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33 width of this region perpendicular to the backprojected direction, that determines the reconstructed, or effective, spatial resolution. For th e slant hole case, cos The effective FWHM in the slant dimension, considering the magnification effect described above is: (3 7) It is interesting to note that this value for the effective spatial resolution in the slant dimension is equal to the res ult of substituting the dependent hole diameter ( d cos ) hole length ( l /cos ), and object to collimator distance ( b /cos ) for d l and b in the standard formula for the spatial resolution of a PH collimator given in (3 1): (3 8 ) 3.2.2.2 DOI effect Random variability in the depth of interaction (DOI) of the detected photon in the scintillator introduces variability in the positioning of the photon over the detector surface, which contributes to overall spatial resolution loss. A PSF for this effect can be derived based on the probability distribution of photon interaction in the scintillator. Fig. 3 5 shows a slant hole collimator at slant angle the scintillator beneath and a photon that interacts after traveling a distance doi through the crystal. The recorded position of this detected event on the detector plane is (assume = 0 when the photon interacts at the front surface of the s cintillator), which is equal to doi sin Based on exponential attenuation, we can express the probability of a photon interacting within some small distance as a function of doi given the linear attenuation coefficient for the photon in the scintill ator ( ):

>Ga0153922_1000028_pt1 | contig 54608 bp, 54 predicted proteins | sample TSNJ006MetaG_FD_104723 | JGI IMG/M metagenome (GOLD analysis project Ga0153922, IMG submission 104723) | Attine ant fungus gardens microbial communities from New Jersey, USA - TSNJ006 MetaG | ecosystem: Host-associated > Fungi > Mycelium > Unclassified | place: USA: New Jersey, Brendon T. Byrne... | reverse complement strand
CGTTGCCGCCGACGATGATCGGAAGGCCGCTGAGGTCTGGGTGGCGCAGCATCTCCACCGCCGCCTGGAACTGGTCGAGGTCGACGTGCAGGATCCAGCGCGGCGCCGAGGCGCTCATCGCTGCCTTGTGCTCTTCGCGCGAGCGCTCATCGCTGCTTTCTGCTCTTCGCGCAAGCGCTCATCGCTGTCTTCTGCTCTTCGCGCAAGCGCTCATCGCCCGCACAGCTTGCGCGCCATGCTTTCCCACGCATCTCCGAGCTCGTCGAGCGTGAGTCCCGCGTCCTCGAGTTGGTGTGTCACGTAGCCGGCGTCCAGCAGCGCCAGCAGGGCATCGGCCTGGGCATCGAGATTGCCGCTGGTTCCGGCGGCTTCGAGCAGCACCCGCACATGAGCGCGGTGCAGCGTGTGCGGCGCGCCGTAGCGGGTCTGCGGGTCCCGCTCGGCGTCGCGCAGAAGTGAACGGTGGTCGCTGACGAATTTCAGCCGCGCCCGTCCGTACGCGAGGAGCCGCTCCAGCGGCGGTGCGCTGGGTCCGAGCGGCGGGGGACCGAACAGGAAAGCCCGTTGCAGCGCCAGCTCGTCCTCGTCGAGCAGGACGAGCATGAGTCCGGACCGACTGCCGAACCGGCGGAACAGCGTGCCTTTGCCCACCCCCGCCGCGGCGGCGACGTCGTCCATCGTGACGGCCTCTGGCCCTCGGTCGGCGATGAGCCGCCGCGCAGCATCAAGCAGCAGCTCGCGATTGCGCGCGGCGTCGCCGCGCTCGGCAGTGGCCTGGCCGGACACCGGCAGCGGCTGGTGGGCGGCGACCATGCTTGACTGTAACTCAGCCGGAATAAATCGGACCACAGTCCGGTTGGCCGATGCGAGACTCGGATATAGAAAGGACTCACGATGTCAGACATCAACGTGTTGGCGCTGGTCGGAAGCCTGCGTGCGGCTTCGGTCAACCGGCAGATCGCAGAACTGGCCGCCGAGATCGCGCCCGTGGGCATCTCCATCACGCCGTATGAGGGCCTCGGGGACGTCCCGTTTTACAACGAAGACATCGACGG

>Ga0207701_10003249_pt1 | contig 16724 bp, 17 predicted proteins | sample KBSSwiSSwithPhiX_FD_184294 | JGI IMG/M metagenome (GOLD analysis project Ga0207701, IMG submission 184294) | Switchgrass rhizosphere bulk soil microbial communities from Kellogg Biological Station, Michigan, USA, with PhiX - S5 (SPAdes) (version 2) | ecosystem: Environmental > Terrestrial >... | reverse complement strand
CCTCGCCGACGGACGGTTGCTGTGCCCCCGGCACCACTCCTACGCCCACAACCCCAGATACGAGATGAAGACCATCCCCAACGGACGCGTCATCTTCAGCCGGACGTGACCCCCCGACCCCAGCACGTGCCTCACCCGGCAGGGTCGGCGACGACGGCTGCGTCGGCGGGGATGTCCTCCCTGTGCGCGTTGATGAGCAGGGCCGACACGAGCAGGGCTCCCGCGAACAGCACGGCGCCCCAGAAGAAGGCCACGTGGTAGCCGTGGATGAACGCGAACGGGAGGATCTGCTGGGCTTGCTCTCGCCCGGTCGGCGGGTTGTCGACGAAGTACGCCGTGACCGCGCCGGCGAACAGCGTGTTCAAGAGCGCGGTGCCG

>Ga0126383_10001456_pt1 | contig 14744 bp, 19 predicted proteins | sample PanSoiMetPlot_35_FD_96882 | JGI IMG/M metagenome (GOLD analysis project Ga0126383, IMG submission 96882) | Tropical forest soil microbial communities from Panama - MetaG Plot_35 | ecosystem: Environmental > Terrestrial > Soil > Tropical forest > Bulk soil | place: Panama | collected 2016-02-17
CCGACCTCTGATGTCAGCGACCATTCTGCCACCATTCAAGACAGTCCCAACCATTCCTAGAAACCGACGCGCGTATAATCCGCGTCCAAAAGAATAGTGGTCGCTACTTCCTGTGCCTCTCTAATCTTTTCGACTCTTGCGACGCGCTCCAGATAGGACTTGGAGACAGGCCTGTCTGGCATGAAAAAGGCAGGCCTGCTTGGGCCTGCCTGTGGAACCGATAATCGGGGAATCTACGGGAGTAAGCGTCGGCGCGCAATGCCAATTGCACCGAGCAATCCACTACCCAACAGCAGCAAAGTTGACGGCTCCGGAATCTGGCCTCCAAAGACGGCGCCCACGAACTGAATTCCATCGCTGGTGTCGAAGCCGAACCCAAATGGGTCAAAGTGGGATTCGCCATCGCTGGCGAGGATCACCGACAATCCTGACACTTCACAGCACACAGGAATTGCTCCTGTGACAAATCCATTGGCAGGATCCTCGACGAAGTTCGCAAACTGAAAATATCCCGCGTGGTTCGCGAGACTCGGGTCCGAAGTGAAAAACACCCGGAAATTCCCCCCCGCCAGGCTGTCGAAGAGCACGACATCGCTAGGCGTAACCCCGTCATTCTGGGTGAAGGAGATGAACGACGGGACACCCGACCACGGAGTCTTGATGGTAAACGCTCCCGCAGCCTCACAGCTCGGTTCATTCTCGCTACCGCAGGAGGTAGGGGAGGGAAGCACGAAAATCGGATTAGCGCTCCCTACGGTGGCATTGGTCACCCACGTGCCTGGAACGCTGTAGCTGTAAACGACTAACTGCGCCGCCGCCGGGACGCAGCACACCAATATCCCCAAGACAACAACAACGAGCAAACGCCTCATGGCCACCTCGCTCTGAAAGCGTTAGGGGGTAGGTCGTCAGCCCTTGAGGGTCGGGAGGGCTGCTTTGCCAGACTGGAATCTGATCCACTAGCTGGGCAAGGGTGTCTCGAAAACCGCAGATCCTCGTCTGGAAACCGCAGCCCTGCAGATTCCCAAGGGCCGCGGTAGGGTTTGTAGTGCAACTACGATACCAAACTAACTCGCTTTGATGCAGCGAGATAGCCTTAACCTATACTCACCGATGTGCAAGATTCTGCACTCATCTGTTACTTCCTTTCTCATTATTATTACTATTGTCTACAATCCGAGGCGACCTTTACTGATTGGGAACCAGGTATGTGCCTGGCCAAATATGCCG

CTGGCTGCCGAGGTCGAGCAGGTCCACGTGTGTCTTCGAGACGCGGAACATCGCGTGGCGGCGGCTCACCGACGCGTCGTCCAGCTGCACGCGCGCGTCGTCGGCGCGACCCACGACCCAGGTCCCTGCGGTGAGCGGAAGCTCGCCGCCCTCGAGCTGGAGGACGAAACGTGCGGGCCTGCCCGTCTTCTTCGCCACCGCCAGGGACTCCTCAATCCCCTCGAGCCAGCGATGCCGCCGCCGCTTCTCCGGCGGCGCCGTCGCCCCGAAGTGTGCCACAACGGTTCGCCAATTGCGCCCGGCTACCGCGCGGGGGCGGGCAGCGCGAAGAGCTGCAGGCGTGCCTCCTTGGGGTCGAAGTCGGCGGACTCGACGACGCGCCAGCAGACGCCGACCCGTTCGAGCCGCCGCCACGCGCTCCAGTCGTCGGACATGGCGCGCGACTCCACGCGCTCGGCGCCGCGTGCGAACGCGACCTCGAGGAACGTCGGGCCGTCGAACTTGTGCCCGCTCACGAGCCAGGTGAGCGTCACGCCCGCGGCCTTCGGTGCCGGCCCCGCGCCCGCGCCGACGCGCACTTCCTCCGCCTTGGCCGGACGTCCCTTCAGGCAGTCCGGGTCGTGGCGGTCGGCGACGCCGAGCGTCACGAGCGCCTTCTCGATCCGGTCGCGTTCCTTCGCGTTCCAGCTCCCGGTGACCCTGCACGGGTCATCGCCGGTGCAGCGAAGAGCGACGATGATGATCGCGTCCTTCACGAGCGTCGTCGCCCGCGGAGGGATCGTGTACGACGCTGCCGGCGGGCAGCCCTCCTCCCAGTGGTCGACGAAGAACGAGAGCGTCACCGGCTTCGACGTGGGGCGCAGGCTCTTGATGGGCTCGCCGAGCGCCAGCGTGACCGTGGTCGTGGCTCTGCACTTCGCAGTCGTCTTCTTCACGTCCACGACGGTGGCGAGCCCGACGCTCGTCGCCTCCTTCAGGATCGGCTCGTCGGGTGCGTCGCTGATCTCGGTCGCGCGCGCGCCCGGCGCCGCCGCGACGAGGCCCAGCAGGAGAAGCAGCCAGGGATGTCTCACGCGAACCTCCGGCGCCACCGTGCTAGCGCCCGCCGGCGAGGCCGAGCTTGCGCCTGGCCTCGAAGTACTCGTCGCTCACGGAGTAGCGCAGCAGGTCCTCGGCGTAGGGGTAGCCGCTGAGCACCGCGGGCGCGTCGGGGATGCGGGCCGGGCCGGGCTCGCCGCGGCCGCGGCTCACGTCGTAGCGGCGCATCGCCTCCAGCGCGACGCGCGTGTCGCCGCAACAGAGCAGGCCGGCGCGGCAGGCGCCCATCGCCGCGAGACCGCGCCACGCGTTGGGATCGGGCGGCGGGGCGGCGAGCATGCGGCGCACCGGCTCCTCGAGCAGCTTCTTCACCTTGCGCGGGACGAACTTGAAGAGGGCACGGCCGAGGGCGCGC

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34 (3 9) Now substituting doi = / sin into (3 9) gives: (3 10) We define a point spread function for the DOI effect as: (3 11) Equation 3 11 is plotted in Fig. 3 6 fo r = 10 and 30 con sidering 140 keV photons and a 1 0 mm thick NaI(Tl) scintillator ( = 2.64 cm 1 ), which is used in BSGI systems. PSF DOI is asymmetric and reflects the fact that more photons interact at shallow depths in the scintillator than deep in th e scintillator. The effective width of PSF DOI in terms of its contribution to reconstructed spatial resolution is reduced by a cos factor due to the magnification effect, similar to collimator spatial resolution in the slant dimension. 3.2.2.3 System spa tial resolution The system spatial resolution can be modeled as the convolution of the (3 12) PSF c is defined as a Gaussian function with FWHM equal to R in the non slant dimension or R slant in the slant dimension. PSF int in the slant dimension is reduced in width by a cos factor due to the magnification effect. 3.2.3 Collimator Sensitivity Analysis Collimator point source sensitivity is defined by the solid angle of acceptance of the collimator. The sensitivity is proportional to the square of the hole diameter to length ratio for a PH collimator [ 108 ] [ 109 ]: